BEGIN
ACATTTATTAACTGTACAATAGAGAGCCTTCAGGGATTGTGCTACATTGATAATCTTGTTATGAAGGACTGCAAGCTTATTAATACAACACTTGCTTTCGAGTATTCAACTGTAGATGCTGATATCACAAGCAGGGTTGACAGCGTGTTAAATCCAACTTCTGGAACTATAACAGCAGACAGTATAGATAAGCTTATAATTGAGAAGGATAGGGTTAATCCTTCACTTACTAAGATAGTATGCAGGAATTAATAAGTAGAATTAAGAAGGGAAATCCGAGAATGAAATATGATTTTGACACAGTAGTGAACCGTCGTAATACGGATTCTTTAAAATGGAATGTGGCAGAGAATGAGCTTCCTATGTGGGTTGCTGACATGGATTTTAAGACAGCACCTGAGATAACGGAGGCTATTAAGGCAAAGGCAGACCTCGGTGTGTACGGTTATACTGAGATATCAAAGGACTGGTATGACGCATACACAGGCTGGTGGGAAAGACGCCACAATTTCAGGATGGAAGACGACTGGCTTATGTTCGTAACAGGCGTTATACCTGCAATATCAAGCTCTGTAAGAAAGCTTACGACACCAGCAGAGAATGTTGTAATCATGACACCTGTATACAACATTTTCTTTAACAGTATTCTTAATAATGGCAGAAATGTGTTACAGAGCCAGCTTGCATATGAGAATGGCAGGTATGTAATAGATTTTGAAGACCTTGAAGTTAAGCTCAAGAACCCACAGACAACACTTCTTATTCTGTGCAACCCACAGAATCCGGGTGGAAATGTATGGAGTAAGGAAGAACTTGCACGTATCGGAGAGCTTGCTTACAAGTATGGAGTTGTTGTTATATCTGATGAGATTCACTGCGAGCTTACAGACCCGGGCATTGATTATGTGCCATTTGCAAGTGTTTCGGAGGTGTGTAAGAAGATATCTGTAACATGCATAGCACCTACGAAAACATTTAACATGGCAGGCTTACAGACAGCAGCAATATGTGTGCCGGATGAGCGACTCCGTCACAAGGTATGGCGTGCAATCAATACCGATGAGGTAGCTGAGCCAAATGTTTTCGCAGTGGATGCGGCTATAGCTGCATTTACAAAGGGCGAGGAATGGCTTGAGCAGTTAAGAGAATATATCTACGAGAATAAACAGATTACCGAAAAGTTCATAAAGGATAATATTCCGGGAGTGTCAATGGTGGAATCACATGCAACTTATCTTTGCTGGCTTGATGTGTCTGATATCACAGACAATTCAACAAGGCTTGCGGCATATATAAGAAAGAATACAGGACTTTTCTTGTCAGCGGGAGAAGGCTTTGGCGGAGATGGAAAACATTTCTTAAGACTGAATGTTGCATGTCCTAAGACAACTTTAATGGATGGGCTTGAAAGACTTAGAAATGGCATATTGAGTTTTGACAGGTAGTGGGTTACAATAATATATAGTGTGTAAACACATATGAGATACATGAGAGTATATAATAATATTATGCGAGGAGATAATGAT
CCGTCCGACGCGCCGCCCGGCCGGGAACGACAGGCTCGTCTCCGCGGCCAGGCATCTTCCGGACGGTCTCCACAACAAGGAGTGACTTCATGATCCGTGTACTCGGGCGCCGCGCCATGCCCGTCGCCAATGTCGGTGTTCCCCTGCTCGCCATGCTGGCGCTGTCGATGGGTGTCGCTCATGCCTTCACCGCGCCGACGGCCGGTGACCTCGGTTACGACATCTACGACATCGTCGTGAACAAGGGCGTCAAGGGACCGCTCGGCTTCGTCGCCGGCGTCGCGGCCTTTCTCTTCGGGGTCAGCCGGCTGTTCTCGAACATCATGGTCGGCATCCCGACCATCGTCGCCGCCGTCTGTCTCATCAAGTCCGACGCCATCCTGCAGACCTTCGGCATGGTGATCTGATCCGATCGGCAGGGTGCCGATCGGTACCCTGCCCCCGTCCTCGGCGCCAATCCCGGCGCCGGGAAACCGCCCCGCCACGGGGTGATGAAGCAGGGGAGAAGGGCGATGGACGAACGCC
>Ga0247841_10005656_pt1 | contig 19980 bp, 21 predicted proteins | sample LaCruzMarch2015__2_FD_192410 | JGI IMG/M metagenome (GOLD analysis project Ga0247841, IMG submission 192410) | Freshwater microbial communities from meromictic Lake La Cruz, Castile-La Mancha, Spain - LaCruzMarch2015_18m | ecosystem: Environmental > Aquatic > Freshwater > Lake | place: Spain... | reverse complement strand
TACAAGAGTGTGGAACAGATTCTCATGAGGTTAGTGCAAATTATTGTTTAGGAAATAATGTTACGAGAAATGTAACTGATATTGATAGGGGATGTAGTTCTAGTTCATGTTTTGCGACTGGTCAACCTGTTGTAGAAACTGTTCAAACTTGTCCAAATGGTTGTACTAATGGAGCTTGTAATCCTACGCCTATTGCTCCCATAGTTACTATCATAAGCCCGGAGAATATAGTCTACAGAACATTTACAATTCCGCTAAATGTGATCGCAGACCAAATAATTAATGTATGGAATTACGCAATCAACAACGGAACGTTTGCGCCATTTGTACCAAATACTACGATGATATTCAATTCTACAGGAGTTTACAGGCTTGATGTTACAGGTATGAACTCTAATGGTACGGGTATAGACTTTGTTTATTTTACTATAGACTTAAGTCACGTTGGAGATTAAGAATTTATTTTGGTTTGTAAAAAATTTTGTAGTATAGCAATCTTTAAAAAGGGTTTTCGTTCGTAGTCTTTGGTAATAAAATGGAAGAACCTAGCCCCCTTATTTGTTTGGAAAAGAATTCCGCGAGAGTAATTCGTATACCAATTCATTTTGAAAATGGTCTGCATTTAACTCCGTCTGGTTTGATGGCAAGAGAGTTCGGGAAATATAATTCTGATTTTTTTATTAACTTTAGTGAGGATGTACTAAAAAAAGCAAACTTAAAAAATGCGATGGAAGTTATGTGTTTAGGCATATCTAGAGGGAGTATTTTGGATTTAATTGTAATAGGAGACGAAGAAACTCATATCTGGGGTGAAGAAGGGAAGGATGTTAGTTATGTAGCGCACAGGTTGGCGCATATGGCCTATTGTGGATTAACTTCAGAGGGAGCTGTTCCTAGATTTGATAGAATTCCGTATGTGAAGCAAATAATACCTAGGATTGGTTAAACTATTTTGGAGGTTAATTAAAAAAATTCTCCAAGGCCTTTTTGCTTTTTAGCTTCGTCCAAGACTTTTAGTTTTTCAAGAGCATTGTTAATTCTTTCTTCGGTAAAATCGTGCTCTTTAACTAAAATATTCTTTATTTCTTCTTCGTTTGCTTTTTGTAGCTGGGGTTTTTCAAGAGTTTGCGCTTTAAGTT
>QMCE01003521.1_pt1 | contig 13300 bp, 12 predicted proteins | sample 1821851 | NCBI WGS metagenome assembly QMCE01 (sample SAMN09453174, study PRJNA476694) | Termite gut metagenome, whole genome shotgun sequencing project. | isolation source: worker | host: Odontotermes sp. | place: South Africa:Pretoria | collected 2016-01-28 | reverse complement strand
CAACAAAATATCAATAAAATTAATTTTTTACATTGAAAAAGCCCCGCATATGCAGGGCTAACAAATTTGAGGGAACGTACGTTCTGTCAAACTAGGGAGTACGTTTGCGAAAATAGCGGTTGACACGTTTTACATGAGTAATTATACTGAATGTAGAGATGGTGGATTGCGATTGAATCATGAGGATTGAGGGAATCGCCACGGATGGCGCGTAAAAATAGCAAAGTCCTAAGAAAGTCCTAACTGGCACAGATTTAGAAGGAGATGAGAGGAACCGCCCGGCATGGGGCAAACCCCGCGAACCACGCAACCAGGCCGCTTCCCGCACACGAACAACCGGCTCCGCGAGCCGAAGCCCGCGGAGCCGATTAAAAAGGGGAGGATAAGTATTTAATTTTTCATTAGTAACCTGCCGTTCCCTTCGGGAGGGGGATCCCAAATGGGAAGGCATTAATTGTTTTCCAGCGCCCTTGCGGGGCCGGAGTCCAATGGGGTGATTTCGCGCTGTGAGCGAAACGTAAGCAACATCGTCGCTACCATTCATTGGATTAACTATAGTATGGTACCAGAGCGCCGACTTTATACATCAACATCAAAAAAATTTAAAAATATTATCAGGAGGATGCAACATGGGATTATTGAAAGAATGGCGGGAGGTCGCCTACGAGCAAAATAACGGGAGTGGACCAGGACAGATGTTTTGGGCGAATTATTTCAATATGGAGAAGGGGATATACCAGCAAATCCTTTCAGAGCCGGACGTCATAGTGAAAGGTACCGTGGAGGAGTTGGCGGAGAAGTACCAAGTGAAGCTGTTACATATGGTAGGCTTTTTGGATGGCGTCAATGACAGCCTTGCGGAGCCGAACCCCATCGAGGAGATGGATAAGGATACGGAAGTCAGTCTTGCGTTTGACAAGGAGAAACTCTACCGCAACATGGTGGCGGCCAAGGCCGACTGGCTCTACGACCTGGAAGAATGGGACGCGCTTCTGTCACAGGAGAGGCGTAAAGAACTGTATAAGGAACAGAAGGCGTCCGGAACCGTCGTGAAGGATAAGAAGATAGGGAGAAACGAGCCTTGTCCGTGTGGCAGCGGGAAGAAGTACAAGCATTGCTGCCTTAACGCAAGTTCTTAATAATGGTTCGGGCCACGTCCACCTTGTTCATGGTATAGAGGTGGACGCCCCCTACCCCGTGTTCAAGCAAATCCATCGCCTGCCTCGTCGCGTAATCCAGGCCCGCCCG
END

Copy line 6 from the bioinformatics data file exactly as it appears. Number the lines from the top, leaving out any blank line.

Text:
CAACAAAATATCAATAAAATTAATTTTTTACATTGAAAAAGCCCCGCATATGCAGGGCTAACAAATTTGAGGGAACGTACGTTCTGTCAAACTAGGGAGTACGTTTGCGAAAATAGCGGTTGACACGTTTTACATGAGTAATTATACTGAATGTAGAGATGGTGGATTGCGATTGAATCATGAGGATTGAGGGAATCGCCACGGATGGCGCGTAAAAATAGCAAAGTCCTAAGAAAGTCCTAACTGGCACAGATTTAGAAGGAGATGAGAGGAACCGCCCGGCATGGGGCAAACCCCGCGAACCACGCAACCAGGCCGCTTCCCGCACACGAACAACCGGCTCCGCGAGCCGAAGCCCGCGGAGCCGATTAAAAAGGGGAGGATAAGTATTTAATTTTTCATTAGTAACCTGCCGTTCCCTTCGGGAGGGGGATCCCAAATGGGAAGGCATTAATTGTTTTCCAGCGCCCTTGCGGGGCCGGAGTCCAATGGGGTGATTTCGCGCTGTGAGCGAAACGTAAGCAACATCGTCGCTACCATTCATTGGATTAACTATAGTATGGTACCAGAGCGCCGACTTTATACATCAACATCAAAAAAATTTAAAAATATTATCAGGAGGATGCAACATGGGATTATTGAAAGAATGGCGGGAGGTCGCCTACGAGCAAAATAACGGGAGTGGACCAGGACAGATGTTTTGGGCGAATTATTTCAATATGGAGAAGGGGATATACCAGCAAATCCTTTCAGAGCCGGACGTCATAGTGAAAGGTACCGTGGAGGAGTTGGCGGAGAAGTACCAAGTGAAGCTGTTACATATGGTAGGCTTTTTGGATGGCGTCAATGACAGCCTTGCGGAGCCGAACCCCATCGAGGAGATGGATAAGGATACGGAAGTCAGTCTTGCGTTTGACAAGGAGAAACTCTACCGCAACATGGTGGCGGCCAAGGCCGACTGGCTCTACGACCTGGAAGAATGGGACGCGCTTCTGTCACAGGAGAGGCGTAAAGAACTGTATAAGGAACAGAAGGCGTCCGGAACCGTCGTGAAGGATAAGAAGATAGGGAGAAACGAGCCTTGTCCGTGTGGCAGCGGGAAGAAGTACAAGCATTGCTGCCTTAACGCAAGTTCTTAATAATGGTTCGGGCCACGTCCACCTTGTTCATGGTATAGAGGTGGACGCCCCCTACCCCGTGTTCAAGCAAATCCATCGCCTGCCTCGTCGCGTAATCCAGGCCCGCCCG